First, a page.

According to the fusion method, the facing, either in the form of a disc, usually of smaller diameter than the surface of the body member to 20 which it is to be applied, or in the form of fine pieces, .or powder, is placed in a cavity in a mold, and the body member seated thereon. The parts are then heated to a temperature at which the facing becomes molten and adheres to the bot- 25 tom surface of jhe body member. Because of its application in inolten condition and the tendency of the molten metal to ball together, a facing applied in this way is thicker in the middle than at the edges, which .may be considered objectionan able; Also, if the body member is not precisely centered in the mold, the thick part of the molten material may be eccentric with relation to the uniform thickness throughout, and the faclngus secured to the body member by a thin film of solder which is also of uniform thickness. For many purposes, it is desirable that the facing should be outwardly convex, and the new contact so may be made in this form without difficulty,
In the practice of the methodof the invention, the facing is made from a composite sheet consisting of a layer of facing material, to one sur-- 1 .face of which has been applied a thin layer of 56' members. pleted, the contacts removed from the board are which the layeris made.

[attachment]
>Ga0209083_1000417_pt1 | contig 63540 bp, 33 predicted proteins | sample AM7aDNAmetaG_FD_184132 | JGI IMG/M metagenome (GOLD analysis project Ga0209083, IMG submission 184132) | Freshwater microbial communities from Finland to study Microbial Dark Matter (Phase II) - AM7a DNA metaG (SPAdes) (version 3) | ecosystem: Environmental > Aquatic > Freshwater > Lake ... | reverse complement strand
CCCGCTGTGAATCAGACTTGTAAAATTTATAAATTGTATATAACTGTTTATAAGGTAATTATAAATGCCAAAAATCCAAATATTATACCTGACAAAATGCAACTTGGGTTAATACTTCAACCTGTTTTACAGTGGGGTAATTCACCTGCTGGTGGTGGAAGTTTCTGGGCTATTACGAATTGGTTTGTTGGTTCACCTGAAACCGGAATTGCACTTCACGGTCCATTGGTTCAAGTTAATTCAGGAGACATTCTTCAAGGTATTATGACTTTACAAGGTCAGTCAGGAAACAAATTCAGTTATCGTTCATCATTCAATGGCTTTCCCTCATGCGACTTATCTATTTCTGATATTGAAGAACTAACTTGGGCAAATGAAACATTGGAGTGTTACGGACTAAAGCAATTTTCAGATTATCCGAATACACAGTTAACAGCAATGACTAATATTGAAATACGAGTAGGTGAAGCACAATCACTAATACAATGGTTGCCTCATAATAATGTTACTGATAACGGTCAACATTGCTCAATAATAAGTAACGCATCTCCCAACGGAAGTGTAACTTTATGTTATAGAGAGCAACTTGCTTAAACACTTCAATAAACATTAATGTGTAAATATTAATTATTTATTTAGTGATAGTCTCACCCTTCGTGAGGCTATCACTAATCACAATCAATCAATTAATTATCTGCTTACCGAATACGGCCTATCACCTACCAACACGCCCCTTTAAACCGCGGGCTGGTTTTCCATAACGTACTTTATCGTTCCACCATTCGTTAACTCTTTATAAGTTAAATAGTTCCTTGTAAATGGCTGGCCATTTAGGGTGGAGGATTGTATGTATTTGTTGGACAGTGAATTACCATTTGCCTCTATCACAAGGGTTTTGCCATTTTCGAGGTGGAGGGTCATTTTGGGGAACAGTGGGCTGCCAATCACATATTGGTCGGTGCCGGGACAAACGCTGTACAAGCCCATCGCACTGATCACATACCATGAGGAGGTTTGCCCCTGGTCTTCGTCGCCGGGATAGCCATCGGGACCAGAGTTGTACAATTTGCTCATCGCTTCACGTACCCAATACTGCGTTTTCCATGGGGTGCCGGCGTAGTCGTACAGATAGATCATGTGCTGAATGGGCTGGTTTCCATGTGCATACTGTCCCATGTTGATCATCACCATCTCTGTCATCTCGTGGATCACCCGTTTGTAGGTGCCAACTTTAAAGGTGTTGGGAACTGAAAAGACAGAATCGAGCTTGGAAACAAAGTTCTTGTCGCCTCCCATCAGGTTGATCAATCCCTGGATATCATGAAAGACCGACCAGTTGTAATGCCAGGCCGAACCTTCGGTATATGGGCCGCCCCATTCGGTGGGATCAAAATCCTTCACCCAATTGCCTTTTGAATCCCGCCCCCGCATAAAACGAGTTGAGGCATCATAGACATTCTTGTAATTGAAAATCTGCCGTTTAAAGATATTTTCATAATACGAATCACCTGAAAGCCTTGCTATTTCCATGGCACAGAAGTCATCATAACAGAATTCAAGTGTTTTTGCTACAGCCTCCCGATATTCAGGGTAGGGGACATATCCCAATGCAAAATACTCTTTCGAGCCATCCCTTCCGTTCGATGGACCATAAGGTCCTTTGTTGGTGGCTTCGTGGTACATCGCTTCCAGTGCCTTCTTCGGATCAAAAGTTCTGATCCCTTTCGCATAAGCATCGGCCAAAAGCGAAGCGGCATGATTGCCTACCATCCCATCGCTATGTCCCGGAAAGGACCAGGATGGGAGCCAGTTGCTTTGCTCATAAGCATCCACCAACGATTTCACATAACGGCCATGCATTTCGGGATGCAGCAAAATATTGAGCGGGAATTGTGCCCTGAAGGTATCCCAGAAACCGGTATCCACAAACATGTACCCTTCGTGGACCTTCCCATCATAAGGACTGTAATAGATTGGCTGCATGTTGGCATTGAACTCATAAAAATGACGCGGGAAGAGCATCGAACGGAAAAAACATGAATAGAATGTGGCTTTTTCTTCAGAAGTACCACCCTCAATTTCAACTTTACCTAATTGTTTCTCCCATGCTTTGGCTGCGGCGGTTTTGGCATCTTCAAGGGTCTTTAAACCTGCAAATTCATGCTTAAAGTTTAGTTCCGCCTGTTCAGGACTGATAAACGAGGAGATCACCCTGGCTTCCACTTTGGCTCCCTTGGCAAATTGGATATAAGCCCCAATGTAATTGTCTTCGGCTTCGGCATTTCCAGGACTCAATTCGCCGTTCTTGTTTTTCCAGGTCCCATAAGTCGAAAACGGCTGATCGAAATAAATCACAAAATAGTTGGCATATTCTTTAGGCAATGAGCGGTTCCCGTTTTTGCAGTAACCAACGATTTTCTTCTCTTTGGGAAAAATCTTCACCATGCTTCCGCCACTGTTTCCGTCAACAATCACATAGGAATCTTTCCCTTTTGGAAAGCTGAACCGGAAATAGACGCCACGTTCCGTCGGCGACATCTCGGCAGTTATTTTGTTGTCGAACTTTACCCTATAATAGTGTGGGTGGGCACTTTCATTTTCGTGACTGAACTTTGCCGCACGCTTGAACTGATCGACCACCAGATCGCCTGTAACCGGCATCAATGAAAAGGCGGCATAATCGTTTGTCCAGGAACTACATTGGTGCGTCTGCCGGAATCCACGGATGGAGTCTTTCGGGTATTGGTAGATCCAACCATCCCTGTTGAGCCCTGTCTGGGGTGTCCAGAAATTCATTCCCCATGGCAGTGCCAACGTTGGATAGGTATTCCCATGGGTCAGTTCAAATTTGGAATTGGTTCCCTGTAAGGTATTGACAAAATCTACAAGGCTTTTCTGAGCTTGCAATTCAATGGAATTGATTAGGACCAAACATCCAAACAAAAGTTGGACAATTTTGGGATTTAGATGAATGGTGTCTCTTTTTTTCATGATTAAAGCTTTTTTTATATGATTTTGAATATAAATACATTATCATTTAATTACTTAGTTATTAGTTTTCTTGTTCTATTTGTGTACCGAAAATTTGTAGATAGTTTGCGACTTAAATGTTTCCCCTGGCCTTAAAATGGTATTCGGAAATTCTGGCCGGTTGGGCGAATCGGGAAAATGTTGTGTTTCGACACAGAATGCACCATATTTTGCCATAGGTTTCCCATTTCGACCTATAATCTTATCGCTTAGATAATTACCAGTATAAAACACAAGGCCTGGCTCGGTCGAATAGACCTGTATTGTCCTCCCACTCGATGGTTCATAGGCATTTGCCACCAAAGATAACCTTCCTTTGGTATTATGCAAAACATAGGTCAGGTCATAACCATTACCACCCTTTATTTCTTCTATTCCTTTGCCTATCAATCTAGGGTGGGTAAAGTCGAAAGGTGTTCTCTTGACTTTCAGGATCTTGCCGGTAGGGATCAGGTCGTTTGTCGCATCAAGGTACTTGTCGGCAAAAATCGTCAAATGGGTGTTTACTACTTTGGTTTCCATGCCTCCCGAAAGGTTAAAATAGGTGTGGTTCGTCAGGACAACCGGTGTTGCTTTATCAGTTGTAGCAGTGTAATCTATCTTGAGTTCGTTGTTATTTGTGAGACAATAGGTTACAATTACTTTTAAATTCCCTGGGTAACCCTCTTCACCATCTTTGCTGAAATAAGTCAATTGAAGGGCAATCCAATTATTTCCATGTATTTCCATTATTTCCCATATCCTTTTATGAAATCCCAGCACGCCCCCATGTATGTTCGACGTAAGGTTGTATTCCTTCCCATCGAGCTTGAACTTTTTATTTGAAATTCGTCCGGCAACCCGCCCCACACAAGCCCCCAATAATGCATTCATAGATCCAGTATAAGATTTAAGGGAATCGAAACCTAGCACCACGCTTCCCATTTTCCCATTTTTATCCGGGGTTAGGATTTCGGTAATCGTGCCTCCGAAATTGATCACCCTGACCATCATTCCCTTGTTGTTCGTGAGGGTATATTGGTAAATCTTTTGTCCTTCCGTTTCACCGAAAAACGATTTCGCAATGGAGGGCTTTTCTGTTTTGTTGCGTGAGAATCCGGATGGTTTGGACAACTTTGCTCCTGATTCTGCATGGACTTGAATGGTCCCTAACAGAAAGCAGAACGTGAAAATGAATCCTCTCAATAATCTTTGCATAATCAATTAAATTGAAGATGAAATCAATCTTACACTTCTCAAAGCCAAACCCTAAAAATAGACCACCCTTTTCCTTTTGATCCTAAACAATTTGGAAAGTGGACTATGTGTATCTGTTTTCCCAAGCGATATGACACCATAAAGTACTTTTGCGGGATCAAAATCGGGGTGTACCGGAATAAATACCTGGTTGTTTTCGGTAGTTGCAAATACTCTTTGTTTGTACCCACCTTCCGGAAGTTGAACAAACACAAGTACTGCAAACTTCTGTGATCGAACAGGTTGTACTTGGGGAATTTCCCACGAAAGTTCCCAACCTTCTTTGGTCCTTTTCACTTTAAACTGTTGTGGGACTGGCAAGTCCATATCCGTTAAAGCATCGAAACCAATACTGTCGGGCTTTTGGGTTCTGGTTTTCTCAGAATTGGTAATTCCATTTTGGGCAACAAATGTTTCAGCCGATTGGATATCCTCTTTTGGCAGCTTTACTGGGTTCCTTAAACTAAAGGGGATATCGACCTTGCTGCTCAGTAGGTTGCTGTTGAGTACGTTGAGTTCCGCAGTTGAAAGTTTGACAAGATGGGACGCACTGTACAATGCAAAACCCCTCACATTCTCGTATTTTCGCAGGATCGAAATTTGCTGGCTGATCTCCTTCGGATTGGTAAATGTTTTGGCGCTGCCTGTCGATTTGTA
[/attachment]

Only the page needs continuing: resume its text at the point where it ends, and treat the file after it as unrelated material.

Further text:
solder. This composite sheet may be made in various ways as, for example, by flowing the solder on one surfaceof a plate of the facing material, or by securing the solder layer thereto by a soldering operation. The composite block thus produced is then reduced to a sheet of the desired final thickness by rolling operations, and the facings are formed from this sheet by stamping or punching operations. Such a composite facing is then placed in a support with the solder .layer uppermost, this support being a plate or board of suitable material having bores or openings of the proper size to receive the facings and the body members resting thereon in contact with the solder. When such a support has been loaded, it is introduced into a furnace in which there is a non-oxidizing atmosphere, and the temperature is raised until the solder softens and adheres to the adjacent surfaces of the body After the heating operation is comin final form and require no further operations.